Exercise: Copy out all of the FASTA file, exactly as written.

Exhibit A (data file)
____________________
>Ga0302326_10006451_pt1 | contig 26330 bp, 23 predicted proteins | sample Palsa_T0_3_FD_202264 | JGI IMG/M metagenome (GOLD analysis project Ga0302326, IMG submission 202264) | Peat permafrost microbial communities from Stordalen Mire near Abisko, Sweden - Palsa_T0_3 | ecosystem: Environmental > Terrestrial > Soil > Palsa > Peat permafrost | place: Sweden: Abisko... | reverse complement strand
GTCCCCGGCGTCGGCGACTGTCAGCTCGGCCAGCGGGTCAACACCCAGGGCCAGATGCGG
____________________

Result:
>Ga0302326_10006451_pt1 | contig 26330 bp, 23 predicted proteins | sample Palsa_T0_3_FD_202264 | JGI IMG/M metagenome (GOLD analysis project Ga0302326, IMG submission 202264) | Peat permafrost microbial communities from Stordalen Mire near Abisko, Sweden - Palsa_T0_3 | ecosystem: Environmental > Terrestrial > Soil > Palsa > Peat permafrost | place: Sweden: Abisko... | reverse complement strand
GTCCCCGGCGTCGGCGACTGTCAGCTCGGCCAGCGGGTCAACACCCAGGGCCAGATGCGG